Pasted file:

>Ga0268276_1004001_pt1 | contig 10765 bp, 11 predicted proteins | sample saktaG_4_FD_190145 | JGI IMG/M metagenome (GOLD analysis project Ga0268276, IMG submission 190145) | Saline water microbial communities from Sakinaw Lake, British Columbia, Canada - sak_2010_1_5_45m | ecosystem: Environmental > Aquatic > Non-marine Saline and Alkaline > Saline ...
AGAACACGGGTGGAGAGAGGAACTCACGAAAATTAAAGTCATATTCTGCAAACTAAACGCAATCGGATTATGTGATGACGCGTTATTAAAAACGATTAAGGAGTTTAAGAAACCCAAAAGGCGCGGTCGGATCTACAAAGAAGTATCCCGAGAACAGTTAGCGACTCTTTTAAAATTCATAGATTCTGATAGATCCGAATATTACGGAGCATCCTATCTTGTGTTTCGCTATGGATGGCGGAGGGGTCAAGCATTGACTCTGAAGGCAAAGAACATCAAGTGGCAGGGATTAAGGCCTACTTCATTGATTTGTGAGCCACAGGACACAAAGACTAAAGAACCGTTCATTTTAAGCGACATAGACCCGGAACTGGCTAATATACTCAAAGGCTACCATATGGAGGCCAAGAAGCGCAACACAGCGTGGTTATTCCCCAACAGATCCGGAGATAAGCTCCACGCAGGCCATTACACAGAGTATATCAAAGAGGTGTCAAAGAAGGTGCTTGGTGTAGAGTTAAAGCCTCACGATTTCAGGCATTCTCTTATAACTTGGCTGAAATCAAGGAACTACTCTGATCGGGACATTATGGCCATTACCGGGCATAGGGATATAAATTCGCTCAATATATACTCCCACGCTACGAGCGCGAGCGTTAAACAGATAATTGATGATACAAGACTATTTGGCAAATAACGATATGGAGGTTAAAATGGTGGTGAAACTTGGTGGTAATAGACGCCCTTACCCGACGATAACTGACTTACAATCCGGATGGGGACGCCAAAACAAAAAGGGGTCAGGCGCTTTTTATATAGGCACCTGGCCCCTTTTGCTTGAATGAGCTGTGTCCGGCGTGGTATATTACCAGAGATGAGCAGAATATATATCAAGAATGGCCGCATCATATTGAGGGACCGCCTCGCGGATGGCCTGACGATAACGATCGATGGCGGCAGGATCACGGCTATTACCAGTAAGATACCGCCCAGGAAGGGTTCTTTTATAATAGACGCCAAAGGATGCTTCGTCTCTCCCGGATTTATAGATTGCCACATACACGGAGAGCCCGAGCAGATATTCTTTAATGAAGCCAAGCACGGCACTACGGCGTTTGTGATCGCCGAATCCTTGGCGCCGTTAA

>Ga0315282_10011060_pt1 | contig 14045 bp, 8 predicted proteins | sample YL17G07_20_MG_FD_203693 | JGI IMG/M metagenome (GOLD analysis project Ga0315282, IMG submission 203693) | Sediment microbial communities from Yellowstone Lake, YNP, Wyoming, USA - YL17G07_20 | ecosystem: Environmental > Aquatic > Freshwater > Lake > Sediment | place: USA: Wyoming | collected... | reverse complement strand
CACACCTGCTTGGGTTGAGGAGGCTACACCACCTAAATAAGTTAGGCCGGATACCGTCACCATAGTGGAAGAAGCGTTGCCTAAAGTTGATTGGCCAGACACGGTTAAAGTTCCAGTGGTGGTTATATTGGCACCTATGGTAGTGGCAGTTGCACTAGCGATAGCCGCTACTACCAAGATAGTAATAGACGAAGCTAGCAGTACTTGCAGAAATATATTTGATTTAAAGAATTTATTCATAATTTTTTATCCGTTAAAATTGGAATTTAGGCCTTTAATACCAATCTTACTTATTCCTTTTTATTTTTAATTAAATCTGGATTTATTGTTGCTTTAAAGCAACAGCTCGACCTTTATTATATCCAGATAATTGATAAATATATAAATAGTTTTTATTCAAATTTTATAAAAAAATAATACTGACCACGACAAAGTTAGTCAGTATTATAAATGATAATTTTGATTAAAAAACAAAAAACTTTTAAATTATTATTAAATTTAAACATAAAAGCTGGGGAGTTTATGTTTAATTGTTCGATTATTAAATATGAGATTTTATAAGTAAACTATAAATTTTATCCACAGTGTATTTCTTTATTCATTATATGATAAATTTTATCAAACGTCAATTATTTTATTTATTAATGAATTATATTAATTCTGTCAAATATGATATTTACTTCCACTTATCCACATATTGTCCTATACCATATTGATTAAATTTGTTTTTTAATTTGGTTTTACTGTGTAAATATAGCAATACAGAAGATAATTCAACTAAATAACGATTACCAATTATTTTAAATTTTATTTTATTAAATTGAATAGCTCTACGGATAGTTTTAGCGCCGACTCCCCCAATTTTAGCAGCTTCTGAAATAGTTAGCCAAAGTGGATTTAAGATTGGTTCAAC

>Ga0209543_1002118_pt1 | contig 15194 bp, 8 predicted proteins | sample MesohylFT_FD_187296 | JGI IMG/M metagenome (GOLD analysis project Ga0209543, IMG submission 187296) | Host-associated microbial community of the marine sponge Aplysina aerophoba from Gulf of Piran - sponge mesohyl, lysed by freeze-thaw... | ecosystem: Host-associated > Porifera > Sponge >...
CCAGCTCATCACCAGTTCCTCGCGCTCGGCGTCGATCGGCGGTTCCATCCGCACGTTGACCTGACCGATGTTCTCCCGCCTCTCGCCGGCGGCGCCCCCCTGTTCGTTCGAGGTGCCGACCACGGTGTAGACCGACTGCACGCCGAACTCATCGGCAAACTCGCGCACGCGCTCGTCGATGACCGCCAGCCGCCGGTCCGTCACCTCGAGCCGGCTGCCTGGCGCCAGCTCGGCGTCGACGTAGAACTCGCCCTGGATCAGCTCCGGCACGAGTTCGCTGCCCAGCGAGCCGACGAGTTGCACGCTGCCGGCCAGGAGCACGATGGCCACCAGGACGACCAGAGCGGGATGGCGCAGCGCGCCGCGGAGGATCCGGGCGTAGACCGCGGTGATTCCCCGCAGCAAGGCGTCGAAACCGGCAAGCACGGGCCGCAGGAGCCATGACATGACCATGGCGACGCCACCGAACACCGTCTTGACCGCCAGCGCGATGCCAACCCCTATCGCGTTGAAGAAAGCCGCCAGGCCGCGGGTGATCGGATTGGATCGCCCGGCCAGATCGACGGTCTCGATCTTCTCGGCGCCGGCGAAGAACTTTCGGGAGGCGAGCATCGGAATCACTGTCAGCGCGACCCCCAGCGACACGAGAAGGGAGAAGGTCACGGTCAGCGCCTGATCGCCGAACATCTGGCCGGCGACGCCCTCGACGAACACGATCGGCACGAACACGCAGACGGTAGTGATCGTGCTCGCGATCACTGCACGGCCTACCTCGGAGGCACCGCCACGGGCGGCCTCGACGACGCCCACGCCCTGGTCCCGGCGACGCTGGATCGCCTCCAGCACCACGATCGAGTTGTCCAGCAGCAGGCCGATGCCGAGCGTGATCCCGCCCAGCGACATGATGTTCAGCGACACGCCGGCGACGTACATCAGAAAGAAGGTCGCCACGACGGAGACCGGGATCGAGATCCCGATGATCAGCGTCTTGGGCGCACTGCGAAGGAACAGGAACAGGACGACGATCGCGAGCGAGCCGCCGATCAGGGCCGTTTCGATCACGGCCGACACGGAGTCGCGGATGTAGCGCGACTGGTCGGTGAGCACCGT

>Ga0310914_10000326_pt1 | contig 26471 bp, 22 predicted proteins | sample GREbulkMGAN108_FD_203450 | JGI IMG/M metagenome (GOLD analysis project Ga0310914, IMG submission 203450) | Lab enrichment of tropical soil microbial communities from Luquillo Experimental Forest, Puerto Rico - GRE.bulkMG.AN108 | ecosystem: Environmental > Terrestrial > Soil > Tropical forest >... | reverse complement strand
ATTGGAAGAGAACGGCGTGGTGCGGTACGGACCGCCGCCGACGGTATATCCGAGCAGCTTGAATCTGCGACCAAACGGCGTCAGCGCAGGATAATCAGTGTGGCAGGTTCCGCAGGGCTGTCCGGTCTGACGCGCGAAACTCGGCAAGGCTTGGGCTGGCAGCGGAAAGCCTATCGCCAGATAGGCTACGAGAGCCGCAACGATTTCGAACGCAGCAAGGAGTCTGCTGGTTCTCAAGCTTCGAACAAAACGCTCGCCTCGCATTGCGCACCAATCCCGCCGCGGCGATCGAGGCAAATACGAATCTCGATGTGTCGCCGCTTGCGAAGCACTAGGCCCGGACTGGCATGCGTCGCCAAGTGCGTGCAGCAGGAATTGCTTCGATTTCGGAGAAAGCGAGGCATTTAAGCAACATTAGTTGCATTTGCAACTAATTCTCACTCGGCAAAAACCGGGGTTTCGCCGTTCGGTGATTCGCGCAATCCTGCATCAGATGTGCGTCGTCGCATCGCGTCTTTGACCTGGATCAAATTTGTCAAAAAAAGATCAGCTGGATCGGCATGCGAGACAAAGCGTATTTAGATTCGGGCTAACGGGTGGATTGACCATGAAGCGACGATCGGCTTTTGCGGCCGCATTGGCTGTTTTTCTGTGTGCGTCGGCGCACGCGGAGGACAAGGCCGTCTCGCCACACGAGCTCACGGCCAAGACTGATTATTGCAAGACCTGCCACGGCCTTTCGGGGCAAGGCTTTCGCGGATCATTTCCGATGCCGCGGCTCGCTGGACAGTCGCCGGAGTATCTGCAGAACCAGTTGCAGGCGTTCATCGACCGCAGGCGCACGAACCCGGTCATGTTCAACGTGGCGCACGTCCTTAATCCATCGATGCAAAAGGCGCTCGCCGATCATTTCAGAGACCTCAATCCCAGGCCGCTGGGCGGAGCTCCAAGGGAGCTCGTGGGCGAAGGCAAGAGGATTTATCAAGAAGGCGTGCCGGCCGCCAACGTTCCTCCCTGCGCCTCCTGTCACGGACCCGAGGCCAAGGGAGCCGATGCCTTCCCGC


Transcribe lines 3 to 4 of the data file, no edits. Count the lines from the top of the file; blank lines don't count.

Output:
>Ga0315282_10011060_pt1 | contig 14045 bp, 8 predicted proteins | sample YL17G07_20_MG_FD_203693 | JGI IMG/M metagenome (GOLD analysis project Ga0315282, IMG submission 203693) | Sediment microbial communities from Yellowstone Lake, YNP, Wyoming, USA - YL17G07_20 | ecosystem: Environmental > Aquatic > Freshwater > Lake > Sediment | place: USA: Wyoming | collected... | reverse complement strand
CACACCTGCTTGGGTTGAGGAGGCTACACCACCTAAATAAGTTAGGCCGGATACCGTCACCATAGTGGAAGAAGCGTTGCCTAAAGTTGATTGGCCAGACACGGTTAAAGTTCCAGTGGTGGTTATATTGGCACCTATGGTAGTGGCAGTTGCACTAGCGATAGCCGCTACTACCAAGATAGTAATAGACGAAGCTAGCAGTACTTGCAGAAATATATTTGATTTAAAGAATTTATTCATAATTTTTTATCCGTTAAAATTGGAATTTAGGCCTTTAATACCAATCTTACTTATTCCTTTTTATTTTTAATTAAATCTGGATTTATTGTTGCTTTAAAGCAACAGCTCGACCTTTATTATATCCAGATAATTGATAAATATATAAATAGTTTTTATTCAAATTTTATAAAAAAATAATACTGACCACGACAAAGTTAGTCAGTATTATAAATGATAATTTTGATTAAAAAACAAAAAACTTTTAAATTATTATTAAATTTAAACATAAAAGCTGGGGAGTTTATGTTTAATTGTTCGATTATTAAATATGAGATTTTATAAGTAAACTATAAATTTTATCCACAGTGTATTTCTTTATTCATTATATGATAAATTTTATCAAACGTCAATTATTTTATTTATTAATGAATTATATTAATTCTGTCAAATATGATATTTACTTCCACTTATCCACATATTGTCCTATACCATATTGATTAAATTTGTTTTTTAATTTGGTTTTACTGTGTAAATATAGCAATACAGAAGATAATTCAACTAAATAACGATTACCAATTATTTTAAATTTTATTTTATTAAATTGAATAGCTCTACGGATAGTTTTAGCGCCGACTCCCCCAATTTTAGCAGCTTCTGAAATAGTTAGCCAAAGTGGATTTAAGATTGGTTCAAC